Grand Gulch: a hike into history
September 30, 2009
GRAND GULCH, Utah – Last weekend I spent three perfect, bluebird days in Utah’s Grand Gulch, which is known for an abundance of cliff dwellings, rock art and other remnants of ancient Native American cultures. I’ve backpacked into Grand Gulch three times and every time I’ve seen new things – hidden structures in shady alcoves, bizarre figures etched in the rock, stone slabs with deep indentations from people grinding corn.
This visit, a backpack of roughly 24 miles (not including exploratory offshoots), was colored by a Sept. 23 talk at the Wheeler Opera House by Craig Childs, an author well-versed in the ancient mysteries of the Southwest. Childs’ talk touched on many topics, including the warfare and killing that preceded the Anasazis’ disappearance from the Four Corners region. He spoke of the cliff dwellings as defensive structures and noted that many ruins include large “shields” painted on the walls as if to repel enemies.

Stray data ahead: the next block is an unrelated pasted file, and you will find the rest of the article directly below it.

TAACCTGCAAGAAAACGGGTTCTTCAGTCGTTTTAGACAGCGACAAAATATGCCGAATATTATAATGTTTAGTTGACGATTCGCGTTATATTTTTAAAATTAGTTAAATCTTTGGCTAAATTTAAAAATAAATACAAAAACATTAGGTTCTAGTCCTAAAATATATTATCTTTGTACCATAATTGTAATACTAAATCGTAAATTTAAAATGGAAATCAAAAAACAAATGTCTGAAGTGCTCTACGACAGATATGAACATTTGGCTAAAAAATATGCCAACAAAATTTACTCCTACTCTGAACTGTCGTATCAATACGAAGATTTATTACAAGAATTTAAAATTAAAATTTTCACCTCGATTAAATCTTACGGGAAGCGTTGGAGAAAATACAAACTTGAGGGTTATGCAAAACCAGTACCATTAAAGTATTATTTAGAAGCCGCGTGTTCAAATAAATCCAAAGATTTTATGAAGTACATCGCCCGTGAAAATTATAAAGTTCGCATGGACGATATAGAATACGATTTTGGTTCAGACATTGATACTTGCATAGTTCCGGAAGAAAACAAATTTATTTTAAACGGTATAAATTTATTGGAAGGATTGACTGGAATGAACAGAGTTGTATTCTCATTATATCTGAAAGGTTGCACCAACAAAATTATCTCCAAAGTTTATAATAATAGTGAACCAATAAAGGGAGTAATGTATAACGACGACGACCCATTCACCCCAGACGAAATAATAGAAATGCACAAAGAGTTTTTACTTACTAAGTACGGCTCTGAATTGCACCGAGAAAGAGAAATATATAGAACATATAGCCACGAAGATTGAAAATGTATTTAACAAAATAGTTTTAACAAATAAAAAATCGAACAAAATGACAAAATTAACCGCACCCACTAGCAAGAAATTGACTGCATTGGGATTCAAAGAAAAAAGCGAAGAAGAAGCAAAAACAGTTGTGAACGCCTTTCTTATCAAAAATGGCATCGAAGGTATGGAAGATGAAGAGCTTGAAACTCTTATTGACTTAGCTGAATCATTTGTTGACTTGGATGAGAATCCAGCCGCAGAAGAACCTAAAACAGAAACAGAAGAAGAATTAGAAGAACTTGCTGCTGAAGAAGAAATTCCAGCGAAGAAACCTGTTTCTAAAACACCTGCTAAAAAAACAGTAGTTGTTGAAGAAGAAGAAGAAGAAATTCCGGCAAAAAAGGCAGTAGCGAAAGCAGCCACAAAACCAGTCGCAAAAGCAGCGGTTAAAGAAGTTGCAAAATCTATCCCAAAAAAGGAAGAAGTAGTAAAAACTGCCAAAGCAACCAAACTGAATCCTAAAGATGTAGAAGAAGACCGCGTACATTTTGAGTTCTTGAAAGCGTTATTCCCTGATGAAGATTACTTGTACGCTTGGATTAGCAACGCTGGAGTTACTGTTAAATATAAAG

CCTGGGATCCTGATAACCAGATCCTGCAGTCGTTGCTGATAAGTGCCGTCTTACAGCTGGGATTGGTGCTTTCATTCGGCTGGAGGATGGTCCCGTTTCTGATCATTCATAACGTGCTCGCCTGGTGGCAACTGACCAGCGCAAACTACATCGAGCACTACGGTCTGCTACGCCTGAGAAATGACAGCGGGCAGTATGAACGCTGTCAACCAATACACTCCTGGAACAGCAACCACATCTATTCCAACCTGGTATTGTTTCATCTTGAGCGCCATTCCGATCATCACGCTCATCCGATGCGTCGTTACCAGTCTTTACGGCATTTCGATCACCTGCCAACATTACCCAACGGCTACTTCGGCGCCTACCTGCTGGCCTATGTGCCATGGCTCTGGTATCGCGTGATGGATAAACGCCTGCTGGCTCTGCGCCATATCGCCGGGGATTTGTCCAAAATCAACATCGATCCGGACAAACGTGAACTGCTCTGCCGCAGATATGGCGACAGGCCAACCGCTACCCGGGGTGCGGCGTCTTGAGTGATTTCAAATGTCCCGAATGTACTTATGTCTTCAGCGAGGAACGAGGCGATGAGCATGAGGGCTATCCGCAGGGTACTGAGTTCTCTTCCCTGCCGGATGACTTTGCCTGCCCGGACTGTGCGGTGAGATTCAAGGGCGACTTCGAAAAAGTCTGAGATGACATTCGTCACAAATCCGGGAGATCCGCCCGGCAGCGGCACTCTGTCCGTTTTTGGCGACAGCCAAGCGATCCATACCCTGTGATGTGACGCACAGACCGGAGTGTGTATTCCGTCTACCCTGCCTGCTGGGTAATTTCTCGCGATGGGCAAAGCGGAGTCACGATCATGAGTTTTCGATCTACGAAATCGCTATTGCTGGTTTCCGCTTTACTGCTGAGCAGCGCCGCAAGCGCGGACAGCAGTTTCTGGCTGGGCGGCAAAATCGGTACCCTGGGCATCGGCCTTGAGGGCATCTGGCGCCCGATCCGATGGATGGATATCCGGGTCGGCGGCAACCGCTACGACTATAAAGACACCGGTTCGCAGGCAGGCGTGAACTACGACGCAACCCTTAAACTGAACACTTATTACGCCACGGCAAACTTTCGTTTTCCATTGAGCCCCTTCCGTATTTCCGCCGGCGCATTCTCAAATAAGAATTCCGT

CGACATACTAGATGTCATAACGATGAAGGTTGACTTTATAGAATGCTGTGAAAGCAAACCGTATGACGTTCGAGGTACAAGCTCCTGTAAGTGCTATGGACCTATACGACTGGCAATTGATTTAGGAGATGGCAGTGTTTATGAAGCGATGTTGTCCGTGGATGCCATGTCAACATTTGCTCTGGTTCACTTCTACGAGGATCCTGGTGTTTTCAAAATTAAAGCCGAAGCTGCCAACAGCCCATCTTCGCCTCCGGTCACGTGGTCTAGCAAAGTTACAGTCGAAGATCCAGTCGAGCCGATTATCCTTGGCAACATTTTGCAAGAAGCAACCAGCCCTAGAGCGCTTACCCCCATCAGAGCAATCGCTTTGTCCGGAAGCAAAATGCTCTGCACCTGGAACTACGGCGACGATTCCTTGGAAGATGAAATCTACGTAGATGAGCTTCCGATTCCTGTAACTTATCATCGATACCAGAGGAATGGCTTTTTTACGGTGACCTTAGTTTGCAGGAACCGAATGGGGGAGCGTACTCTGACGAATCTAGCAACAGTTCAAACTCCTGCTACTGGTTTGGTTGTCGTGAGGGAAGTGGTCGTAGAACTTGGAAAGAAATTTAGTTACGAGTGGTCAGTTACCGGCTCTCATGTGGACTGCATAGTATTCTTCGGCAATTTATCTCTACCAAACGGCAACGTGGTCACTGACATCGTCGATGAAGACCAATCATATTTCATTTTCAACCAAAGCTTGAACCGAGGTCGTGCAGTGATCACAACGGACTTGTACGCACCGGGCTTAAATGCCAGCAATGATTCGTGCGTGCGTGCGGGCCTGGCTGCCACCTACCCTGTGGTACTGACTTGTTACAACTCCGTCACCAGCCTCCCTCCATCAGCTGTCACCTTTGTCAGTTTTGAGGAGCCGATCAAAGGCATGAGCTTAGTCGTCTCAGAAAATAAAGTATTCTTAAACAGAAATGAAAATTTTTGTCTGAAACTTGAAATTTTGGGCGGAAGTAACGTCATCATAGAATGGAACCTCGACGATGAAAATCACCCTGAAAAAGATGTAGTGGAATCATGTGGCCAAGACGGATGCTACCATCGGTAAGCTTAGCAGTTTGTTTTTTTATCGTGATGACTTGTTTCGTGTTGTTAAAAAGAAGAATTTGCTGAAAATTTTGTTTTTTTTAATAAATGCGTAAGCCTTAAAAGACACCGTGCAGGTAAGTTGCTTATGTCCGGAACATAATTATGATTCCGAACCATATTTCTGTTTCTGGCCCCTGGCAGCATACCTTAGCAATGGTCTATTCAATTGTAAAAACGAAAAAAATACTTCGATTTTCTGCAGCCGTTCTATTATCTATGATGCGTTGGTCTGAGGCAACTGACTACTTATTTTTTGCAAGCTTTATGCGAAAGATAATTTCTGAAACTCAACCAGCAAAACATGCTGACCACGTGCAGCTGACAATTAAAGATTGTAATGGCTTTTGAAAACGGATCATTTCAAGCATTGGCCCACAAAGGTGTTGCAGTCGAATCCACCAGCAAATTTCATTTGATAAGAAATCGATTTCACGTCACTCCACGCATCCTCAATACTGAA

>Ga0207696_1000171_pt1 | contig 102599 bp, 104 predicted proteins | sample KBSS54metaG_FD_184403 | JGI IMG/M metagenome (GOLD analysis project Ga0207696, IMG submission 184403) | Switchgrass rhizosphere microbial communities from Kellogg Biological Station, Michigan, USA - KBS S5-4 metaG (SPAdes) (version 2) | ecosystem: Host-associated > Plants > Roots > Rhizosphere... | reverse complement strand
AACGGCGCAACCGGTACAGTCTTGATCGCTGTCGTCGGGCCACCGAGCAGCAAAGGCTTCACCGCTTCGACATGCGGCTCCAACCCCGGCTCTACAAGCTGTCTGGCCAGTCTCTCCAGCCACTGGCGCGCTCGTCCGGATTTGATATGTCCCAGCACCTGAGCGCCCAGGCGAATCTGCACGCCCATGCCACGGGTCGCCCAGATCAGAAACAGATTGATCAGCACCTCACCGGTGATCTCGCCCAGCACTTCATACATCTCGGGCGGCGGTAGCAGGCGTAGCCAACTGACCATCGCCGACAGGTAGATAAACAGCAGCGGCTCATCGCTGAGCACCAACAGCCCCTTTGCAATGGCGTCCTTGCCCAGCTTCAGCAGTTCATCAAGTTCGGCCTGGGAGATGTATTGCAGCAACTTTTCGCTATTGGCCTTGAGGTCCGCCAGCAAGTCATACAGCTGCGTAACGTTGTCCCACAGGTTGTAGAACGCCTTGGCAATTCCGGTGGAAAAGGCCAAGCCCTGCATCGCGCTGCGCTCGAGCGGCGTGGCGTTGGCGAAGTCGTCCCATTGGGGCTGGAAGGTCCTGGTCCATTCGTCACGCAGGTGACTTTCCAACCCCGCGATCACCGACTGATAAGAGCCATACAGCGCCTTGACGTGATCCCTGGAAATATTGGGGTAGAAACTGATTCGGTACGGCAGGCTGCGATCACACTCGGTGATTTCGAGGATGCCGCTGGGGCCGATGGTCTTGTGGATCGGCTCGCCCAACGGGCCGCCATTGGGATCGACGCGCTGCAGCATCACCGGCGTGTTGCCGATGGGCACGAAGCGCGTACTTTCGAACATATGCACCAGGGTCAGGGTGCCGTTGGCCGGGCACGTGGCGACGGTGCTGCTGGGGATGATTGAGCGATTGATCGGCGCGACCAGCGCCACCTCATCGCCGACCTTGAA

At least one famous site in Grand Gulch includes three giant, moon-like shields painted like beacons above a multilevel dwelling. Were these symbols of warfare or mysticism? I have no idea, but it’s fascinating to wander the canyons and wonder.
Another site we found, not shown on the maps, has tiny peepholes in its mud-and-stone walls that would have enabled the inhabitants to watch for intruders without being seen. The holes point in all directions, up and down the canyon, but the walls are otherwise solid, without windows. The people were hiding, or so it seems.
Another alcove had been occupied as far back as 6500 B.C., according to the Bureau of Land Management. Several different styles of artwork decorated this amazing site; there were large, shield-like figures painted with deep red pigments, and a few feet away there were wild, abstract lines, squiggles, rakes and circles in strokes of yellow, green, brown and black. There were dozens of handprints on the ceiling, all of them small by our standards. One large, red figure appeared to show a baby being born – feet first, in breech.
Lots of life, and death, happened in these places.
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My buddy and I pondered these mysteries for two and a half days without seeing a single other hiker in the canyon – probably owing to a lack of water in the springs and potholes.
But that’s a story for another day.